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P. Fournie, G. M. Gordon, H. F. Edelhauser, D. G. Dawson, M. E. Fini; Matrix Metalloproteinase Expression in Post-LASIK Corneas. Invest. Ophthalmol. Vis. Sci. 2007;48(13):1957.
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Laser-assisted in situ keratomileusis (LASIK) represents a particular model of healing with a possible enzymatic role played by the matrix metalloproteinases (MMPs) in the physiopathology of the post-LASIK corneal ectasia. In general, MMP expression follows the time course of corneal healing. We investigated the hypothesis that MMPs are expressed long-term in post-LASIK corneas implying a long-term remodeling.
Eighteen postmortem corneas from 10 patients with postoperative intervals of 2 to 8 years after LASIK surgery were collected from various eye banks in the United States. The specimens were processed for conventional histologic analysis and immunofluorescence with antibodies to MMPs (MMP-1, -2, -3, -7, -8, -9, -10, and -14), laminin, α-smooth muscle actin (α-SMA), tryptase, and CD11b. The pathologic changes were evaluated in 4 regions: the LASIK flap wound margin, the stroma in the LASIK flap, the paracentral and central lamellar wound regions, and the residual stromal bed.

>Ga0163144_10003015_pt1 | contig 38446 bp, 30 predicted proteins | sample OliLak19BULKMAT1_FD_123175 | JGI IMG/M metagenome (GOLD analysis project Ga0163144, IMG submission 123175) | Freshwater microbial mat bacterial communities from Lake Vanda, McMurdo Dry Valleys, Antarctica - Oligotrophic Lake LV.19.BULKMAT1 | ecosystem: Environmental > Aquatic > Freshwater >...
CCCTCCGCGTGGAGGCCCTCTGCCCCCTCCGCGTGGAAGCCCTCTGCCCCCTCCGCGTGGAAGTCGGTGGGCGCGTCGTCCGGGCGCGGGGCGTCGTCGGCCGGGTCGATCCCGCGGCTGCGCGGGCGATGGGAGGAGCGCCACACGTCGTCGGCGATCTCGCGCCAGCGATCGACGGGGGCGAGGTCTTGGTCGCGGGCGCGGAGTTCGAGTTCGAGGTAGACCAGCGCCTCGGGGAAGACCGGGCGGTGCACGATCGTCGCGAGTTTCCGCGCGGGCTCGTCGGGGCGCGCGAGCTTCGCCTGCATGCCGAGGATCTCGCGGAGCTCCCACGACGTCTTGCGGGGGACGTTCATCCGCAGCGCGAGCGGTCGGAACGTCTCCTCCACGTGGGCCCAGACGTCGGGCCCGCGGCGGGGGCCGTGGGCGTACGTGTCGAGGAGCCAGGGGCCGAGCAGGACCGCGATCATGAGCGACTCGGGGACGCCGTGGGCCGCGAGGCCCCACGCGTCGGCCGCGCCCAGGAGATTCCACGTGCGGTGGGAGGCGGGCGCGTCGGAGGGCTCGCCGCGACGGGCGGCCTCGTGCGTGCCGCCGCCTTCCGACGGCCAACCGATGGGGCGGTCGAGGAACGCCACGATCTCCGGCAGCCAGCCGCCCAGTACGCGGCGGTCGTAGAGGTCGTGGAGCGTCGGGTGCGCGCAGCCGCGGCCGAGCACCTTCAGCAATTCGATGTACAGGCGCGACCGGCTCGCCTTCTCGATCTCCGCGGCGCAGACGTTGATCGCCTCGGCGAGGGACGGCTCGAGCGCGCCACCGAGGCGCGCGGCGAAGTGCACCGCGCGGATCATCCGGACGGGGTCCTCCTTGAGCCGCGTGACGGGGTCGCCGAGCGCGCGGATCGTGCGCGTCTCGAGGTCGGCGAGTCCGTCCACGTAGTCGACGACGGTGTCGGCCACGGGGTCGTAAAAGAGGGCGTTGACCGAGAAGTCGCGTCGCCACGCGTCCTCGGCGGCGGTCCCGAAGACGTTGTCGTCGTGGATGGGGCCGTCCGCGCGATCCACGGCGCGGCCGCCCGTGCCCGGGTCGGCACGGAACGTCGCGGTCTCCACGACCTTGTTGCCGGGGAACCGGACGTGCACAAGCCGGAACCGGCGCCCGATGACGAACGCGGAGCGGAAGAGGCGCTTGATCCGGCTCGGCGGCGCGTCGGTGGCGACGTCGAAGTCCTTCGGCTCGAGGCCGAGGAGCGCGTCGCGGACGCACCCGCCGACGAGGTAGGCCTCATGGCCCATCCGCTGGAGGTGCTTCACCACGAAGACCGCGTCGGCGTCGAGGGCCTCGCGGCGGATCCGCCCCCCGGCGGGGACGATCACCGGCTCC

Some corneas expressed MMPs at the wound margin, although the degree and type of staining varied greatly. No MMP expression was observed at the paracentral and central lamellar wound regions. α-SMA was present in the wound margin scar in 4- and 6-year-old LASIK wounds. There was no observable correlation between postoperative interval and the severity or type of MMP activity. The severity and type of MMP expression were correlated with some histopathologic findings at the wound margin: focal area of epithelial hyperplasia, variable amounts of epithelial ingrowth into the lamellar wound, and variability in the alignment of the cut end of Bowman’s layer.
Long-term MMP expression in post-LASIK corneas is a surprising finding. MMP expression at the wound margin of uneventful LASIK reflects an ongoing wound healing process and can affect post-LASIK cornea stability. This long-term remodeling in successful LASIK may move us toward a better understanding of progressive post-LASIK keratectasia.
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